Alas. If only, I, too, were able to blithely forget the suspicious fact that the entire media storyline about Deval began with a series of stories about how he wasn't creating any stories. Perhaps then I, too, could be blinded by the light of the Globe.

              • Self Delusional, Smug and Sight-impaired is no way to go through life....

                There's no white flag here, Stevie.  You can declare a victory and it will have the same impact as Bush announcing "Mission Accomplished" on the deck of that aircraft carrier.

                And again - if a Republican pulled this, you would have crawled up his ass by now and you would have had no problem at all figuring out "what the problem is" and why it's "unseemly."  If fact, you would have declared his sorry Republican hind to be a Superfund waste site, and insisted on federal dis-ass-ter funds.  

                • Traffic hazards

                  I know some people who think that driving consists of talegating. In you, we seem to have met someone who thinks arguing and disagreeing consist in hurling invective alone. How delicious to be greeted with all your favorite rhetorical flourishes: "Bite me, Smuggy", "dis-ass-ter", "spare me", "delusional", "Stevie".  Apparently, there is no shortage in bile.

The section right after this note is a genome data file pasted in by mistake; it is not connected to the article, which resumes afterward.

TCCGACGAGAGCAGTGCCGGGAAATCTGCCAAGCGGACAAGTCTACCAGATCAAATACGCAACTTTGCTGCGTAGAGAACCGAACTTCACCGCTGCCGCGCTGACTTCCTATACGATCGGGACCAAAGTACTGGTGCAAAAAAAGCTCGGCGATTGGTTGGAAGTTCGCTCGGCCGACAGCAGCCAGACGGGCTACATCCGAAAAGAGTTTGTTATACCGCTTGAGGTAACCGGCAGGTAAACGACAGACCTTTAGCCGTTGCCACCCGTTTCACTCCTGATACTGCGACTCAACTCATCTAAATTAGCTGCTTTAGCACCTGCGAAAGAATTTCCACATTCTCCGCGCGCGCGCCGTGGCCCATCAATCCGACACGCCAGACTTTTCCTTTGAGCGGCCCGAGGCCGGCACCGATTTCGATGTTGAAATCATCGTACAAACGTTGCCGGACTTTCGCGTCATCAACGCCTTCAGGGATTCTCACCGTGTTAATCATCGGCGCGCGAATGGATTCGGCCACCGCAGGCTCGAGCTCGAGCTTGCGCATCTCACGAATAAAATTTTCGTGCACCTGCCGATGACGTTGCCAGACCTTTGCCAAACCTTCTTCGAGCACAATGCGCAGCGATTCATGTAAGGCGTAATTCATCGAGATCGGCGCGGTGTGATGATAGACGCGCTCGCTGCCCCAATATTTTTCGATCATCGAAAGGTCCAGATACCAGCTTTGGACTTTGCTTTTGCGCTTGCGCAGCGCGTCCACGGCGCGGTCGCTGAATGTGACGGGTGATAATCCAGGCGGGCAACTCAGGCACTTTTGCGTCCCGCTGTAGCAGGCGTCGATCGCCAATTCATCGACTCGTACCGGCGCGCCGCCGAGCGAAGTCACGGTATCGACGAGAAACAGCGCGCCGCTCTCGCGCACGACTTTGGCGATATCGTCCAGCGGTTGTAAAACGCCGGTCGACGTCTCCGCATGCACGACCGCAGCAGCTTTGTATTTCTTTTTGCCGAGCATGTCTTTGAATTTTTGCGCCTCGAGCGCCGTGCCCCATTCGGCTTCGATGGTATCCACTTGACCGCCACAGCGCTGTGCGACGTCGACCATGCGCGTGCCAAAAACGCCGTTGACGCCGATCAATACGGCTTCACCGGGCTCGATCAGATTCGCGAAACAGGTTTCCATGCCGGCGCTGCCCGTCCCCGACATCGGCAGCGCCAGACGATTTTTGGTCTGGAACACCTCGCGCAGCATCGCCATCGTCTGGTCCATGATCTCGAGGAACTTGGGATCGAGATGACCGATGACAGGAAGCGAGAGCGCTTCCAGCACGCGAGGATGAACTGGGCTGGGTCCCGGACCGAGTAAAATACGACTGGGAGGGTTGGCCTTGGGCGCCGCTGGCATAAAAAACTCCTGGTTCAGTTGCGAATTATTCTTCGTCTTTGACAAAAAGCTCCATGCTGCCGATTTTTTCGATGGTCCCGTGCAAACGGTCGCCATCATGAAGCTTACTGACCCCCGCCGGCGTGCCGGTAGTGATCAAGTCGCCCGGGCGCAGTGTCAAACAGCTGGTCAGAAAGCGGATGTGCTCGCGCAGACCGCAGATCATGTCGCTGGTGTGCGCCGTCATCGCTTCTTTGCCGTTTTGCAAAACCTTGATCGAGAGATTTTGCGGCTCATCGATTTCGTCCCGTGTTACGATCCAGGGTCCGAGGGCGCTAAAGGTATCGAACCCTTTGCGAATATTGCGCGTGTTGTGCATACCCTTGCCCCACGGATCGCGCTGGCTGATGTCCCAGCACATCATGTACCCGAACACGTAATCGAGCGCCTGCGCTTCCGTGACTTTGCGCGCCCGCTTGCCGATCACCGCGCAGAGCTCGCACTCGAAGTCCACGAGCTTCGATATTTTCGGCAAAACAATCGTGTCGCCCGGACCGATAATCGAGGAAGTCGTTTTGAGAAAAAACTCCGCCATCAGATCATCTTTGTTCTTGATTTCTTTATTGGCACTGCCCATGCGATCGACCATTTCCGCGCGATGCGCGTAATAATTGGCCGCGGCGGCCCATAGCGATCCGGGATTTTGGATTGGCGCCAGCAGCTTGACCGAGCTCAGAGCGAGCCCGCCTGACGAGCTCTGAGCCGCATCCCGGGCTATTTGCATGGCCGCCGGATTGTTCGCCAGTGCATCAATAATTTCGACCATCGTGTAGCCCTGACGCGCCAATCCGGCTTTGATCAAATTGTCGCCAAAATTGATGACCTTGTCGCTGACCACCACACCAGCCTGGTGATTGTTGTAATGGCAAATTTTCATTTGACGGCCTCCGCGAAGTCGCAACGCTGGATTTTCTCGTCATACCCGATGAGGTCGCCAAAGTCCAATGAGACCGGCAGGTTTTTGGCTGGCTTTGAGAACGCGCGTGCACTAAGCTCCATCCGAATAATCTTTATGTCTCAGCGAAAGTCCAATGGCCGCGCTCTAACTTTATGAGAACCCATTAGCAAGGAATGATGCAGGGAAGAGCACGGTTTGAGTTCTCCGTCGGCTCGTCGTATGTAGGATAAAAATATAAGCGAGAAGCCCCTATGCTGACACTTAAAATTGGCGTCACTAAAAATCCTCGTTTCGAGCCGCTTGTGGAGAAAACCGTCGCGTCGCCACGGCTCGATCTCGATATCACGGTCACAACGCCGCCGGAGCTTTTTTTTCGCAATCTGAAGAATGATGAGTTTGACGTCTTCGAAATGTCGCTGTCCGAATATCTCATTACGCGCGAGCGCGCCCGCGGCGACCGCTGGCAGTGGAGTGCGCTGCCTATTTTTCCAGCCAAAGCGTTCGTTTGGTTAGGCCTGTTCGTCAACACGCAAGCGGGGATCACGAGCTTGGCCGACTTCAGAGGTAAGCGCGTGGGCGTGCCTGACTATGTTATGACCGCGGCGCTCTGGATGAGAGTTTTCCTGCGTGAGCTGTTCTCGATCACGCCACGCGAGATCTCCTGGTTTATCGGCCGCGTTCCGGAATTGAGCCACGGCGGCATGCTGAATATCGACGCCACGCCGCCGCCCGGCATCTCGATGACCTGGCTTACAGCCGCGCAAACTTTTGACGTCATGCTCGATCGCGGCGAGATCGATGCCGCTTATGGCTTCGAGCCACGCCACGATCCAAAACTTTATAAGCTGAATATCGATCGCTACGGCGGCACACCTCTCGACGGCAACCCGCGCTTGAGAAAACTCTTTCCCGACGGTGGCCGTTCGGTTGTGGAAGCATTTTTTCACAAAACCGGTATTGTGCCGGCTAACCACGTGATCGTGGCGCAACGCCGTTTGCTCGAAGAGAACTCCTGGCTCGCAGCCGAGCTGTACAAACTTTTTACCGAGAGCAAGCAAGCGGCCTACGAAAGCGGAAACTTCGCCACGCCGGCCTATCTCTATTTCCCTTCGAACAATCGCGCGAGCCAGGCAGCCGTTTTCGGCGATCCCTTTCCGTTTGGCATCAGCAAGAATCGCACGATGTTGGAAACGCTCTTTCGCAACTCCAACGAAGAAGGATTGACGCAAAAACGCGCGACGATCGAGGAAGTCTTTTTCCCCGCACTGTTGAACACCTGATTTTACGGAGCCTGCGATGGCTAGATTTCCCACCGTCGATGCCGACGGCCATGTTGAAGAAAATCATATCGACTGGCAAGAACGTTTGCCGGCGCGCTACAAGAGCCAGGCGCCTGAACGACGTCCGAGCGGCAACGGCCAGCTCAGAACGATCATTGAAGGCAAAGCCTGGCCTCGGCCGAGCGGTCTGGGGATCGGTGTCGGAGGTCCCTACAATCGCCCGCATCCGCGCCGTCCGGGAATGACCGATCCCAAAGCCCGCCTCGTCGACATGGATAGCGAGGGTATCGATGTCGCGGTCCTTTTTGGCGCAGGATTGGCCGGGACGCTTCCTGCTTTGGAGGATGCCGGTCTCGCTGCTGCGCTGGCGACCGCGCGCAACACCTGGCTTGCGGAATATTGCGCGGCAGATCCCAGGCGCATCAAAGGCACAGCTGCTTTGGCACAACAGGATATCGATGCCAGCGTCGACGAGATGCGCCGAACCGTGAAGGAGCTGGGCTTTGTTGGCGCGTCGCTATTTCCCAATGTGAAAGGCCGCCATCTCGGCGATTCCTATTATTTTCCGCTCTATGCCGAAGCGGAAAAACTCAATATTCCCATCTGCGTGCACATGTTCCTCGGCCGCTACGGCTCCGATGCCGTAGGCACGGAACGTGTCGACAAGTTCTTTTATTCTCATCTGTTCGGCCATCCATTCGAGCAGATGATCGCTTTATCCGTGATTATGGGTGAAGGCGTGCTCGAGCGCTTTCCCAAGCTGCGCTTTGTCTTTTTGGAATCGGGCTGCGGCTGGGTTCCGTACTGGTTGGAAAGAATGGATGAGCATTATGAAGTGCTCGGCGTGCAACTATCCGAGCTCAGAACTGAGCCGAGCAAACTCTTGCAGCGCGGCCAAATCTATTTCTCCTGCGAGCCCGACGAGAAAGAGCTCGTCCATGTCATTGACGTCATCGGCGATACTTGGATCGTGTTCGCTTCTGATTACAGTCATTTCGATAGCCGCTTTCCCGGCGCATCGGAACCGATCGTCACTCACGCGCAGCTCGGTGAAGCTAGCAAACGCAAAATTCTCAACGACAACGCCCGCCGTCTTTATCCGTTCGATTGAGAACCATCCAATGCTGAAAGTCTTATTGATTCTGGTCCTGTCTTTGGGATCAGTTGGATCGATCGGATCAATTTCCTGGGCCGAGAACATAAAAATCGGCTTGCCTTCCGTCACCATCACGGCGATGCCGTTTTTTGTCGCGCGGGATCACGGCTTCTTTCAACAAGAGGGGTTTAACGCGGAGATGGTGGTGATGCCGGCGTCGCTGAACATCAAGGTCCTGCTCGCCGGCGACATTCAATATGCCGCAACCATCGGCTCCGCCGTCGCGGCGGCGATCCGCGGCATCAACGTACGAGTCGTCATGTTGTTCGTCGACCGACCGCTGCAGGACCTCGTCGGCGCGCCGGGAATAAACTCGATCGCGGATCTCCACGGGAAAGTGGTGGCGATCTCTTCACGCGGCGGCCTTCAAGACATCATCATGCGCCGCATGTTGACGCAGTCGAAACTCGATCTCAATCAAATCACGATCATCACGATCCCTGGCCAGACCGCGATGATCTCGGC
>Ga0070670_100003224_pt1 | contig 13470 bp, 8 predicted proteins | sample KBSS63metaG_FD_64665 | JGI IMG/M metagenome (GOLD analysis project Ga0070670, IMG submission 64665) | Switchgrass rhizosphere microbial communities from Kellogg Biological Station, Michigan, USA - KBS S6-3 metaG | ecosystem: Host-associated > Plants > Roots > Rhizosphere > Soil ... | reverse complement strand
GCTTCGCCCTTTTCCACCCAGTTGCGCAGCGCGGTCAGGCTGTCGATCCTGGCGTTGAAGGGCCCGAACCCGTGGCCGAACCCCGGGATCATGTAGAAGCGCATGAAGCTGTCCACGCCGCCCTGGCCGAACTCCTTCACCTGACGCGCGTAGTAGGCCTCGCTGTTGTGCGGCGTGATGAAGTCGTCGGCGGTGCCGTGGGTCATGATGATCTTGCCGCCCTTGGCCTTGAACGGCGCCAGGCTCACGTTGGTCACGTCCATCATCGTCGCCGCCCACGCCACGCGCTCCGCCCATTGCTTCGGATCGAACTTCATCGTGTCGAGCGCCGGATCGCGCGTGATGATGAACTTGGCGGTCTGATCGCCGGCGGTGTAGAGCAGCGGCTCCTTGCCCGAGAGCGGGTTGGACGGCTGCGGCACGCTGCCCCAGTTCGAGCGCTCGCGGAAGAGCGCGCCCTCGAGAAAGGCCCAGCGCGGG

Also familiar is the observation, free from any evidence from Steverino about what he "would" do under certain circumstances.

                  • oops


                  • To be fair,

                    what other arguments does he have?

                    Today's Globe editorial reveals just how weak the press's position really is:

                    Impressions are important, however, both politically and legally. Section 23(b)(3) -- the "appearances" section -- is the best-known part of the state conflict of interest law. It forbids actions that a reasonable person might conclude would subject an official to undue influence from others. Since Citigroup and Ameriquest are both active in Massachusetts, and subject to state regulation, Patrick should have stopped himself.